January 20, 2012


Global grain prices face setback on USDA's report



After the USDA released a bearish January World Agricultural Supply and Demand Estimates (WASDE) report, global grain prices suffered a sharp setback last week.


Markets had been wary of the January WASDE report following the recent poor record at anticipating USDA forecasting changes to US grain stocks which are undated four times a year.


Markets were expecting a small decline in corn yields as well as lower corn stocks at the start of December. Corn was sold down sharply after the USDA said US corn supplies were not as tight as traders had expected. US corn production was increased slightly when most were expecting a reduction. But the biggest surprise was larger than expected corn stocks which implies smaller than expected corn feeding in the US.


USDA issued its first US winter wheat seeding estimates which forecast plantings to increase by 3% above last year's levels. It raised 2011-12 world wheat production by 2.5 million tonnes to 691.5 million tonnes, surpassing the previous record. World wheat ending stocks were raised by 1.5 to 210 million tonnes, the highest level in a decade, leaving world wheat importers in a comfortable position.


The USDA does not issue forecasts for the 2012-13 world grain crops until its May report, at which stage the northern hemisphere winter wheat crop is just two months away from harvesting. Private forecasters are indicating a 1-2pc increase in the northern hemisphere winter wheat planting.


As expected, the USDA cut Argentina's corn crop by three million tonnes to 26 million tonnes after drought conditions harmed yields in the past month. Brazil's corn production was left unchanged.


US corn prices fell by US$20 a tonne to US$260/tonne free on board (FOB) US Gulf last week following the USDA report. Corn remains an expensive choice for Asian feed grain markets which account for a large share of global trade compared to lower grade wheat.


World wheat prices were mixed last week. Lower quality soft red winter (SRW) wheat ended the week down US$8/tonne at US$245/tonne FOB while hard red winter (HRW) wheat lost US$3/tonne to US$285/tonne FOB. French wheat was down US$1/tonne to US$255/tonne FOB.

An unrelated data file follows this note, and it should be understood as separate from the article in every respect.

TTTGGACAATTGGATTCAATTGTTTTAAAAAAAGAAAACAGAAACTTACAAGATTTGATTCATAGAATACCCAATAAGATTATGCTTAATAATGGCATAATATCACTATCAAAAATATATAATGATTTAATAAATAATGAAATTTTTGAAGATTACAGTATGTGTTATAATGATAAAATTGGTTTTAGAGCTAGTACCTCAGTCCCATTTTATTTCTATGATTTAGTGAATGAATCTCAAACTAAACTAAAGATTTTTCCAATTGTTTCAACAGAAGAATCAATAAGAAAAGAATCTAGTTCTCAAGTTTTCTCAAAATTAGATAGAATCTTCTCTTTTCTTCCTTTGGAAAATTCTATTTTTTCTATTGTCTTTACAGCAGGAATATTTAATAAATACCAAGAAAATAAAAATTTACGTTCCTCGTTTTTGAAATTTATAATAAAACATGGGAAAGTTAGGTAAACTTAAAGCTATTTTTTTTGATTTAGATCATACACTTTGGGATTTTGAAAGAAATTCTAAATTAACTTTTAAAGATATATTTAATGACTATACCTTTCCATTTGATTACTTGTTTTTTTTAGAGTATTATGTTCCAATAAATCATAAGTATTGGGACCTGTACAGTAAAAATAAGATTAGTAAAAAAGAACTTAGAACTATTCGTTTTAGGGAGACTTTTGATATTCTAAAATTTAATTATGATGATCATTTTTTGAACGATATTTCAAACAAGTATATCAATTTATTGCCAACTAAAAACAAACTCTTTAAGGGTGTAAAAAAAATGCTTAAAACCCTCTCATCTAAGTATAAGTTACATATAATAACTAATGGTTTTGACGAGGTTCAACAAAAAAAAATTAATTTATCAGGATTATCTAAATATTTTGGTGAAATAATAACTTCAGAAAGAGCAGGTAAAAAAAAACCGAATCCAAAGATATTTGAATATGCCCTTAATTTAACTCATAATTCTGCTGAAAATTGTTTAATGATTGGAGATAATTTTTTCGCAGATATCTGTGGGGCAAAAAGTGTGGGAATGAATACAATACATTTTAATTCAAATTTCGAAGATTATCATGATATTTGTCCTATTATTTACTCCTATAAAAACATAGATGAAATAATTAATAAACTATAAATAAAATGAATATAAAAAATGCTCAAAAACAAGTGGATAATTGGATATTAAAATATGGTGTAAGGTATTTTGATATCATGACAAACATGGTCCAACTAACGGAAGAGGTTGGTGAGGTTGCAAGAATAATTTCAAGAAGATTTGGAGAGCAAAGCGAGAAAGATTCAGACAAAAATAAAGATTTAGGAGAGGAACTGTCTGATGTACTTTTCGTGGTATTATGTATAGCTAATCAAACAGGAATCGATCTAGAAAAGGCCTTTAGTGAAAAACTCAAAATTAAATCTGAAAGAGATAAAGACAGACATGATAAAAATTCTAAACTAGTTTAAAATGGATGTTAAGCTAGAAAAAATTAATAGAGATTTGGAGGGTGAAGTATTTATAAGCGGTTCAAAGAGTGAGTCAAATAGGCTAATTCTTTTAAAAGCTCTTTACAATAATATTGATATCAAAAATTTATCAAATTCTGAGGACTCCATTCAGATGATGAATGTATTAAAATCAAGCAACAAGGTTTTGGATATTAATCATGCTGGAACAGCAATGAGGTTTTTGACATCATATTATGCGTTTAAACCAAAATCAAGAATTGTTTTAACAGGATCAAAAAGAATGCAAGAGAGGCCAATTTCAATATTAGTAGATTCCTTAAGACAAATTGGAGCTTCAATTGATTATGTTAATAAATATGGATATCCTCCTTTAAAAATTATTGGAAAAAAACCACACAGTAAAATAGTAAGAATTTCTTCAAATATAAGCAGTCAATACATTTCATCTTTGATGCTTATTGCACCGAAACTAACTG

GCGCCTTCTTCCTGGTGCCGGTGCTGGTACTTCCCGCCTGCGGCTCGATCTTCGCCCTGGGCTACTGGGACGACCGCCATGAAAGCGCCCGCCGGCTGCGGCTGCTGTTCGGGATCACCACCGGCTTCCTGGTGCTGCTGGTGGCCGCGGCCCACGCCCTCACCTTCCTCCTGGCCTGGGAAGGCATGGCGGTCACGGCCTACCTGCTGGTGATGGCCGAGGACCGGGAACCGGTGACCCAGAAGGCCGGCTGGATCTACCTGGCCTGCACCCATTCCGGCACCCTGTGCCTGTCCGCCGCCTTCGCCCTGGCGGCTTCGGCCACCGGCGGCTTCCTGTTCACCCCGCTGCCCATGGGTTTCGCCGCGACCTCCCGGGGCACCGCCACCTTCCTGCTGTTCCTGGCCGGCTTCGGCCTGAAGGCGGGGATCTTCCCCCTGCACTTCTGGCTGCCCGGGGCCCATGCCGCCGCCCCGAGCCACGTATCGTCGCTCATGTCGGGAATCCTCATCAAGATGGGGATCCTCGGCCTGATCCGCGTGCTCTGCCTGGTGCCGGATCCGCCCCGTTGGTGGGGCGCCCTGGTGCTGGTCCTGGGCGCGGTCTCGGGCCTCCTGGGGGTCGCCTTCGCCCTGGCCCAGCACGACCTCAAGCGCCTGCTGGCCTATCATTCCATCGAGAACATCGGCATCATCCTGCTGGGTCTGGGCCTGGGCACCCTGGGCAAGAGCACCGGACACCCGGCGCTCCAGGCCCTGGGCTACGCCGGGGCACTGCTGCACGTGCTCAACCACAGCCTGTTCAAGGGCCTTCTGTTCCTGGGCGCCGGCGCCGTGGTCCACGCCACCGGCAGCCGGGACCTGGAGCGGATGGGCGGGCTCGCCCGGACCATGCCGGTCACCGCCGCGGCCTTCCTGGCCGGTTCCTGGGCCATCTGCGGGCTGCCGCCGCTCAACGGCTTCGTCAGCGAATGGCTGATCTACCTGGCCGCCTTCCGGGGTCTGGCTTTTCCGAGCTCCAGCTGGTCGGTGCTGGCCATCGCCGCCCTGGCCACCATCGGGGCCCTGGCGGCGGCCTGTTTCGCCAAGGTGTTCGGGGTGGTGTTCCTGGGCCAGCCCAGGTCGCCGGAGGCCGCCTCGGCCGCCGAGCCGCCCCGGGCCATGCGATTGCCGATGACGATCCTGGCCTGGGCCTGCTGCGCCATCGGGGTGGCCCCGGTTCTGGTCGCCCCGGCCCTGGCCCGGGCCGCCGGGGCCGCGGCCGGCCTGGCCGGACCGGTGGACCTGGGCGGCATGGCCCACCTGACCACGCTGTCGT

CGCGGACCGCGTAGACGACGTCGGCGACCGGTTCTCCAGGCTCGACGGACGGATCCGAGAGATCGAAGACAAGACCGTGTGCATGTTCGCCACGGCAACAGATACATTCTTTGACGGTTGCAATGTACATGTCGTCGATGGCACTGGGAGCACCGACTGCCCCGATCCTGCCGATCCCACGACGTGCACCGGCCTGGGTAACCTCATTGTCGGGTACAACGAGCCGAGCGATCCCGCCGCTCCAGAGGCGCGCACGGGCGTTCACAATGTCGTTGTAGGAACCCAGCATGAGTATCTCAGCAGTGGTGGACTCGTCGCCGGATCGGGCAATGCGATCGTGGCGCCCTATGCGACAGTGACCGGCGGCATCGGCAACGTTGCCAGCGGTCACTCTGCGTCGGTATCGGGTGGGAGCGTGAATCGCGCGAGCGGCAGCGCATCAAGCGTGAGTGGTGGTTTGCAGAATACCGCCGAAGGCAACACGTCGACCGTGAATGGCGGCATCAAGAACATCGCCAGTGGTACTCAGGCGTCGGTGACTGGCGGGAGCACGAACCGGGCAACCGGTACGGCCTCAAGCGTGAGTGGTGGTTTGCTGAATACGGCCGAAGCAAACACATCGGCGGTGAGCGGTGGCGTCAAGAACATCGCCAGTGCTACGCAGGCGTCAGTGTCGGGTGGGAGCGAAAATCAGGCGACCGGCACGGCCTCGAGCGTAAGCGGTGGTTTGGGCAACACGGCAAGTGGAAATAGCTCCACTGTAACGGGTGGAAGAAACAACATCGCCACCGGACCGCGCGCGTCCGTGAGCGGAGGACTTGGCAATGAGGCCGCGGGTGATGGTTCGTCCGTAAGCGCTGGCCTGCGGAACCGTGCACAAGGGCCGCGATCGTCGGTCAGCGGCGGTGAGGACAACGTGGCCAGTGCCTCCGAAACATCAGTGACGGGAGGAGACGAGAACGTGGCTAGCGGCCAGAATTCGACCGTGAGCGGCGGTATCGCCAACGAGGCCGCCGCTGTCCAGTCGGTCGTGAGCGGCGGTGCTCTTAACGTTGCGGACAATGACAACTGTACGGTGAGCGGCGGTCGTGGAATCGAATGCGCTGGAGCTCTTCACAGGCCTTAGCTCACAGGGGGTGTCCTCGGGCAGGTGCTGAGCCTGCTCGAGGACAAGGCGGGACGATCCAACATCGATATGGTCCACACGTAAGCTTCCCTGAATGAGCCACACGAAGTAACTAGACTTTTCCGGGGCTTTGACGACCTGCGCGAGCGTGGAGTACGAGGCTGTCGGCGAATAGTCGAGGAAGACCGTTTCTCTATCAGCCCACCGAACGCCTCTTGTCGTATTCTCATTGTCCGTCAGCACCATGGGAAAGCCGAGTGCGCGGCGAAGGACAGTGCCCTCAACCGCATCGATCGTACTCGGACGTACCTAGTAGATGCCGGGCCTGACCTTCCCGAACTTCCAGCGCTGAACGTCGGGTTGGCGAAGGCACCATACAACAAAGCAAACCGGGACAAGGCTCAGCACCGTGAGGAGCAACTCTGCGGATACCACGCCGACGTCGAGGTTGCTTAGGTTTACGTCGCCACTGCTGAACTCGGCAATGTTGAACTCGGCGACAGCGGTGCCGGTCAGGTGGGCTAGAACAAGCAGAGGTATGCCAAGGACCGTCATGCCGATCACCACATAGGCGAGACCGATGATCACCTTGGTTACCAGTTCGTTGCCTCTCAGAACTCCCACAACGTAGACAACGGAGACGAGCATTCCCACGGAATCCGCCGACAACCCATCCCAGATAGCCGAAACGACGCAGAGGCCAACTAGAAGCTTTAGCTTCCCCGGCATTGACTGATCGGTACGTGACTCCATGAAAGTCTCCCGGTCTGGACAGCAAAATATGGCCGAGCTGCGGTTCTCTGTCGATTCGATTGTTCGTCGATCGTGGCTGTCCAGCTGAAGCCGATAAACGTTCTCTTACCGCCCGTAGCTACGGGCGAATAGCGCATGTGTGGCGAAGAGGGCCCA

Strong export demand pushed Russian wheat values up by US$5/tonne to US$260/tonne FOB. Lower quality wheat grades such as Australian Standard White (ASW) and Australian General Purpose (AGP) are in strong demand by south east Asian feed buyers in South Korea, Philippines, Thailand and Vietnam. Asian demand for feed wheat is expected to continue while corn remains at a sizable premium to wheat.


South Korea and the Philippines were active last week, with new purchases of Australian feed wheat widely reported. China is also thought to have bought more than one million tonnes of ASW wheat late last year which many traders believe will eventually find its way into China's booming feed grain sector.


Storms across northern NSW have been welcomed by sorghum growers following the recent prolonged dry spell. Moree and Narrabri recorded 40-50 millimetres while falls were lighter towards the east.


Shipping stem reports indicate that January wheat exports could be one of the largest months on record with total shipments set to top two million tonnes. Strong exporter demand is helping to support local prices in a soft global market.


Grower selling has remained relatively slow coming back from the holiday period which has forced some buyers to lift bids to attract tonnage. Pool operators have been either lowering their estimated pool returns or closing pools in the past week as they look to quarantine value or pass on the downturn in markets following a sharp drop in global grain prices since mid-December.


AWB said it would close its wheat pools in Queensland port zones this Friday while other States will close in the coming weeks.

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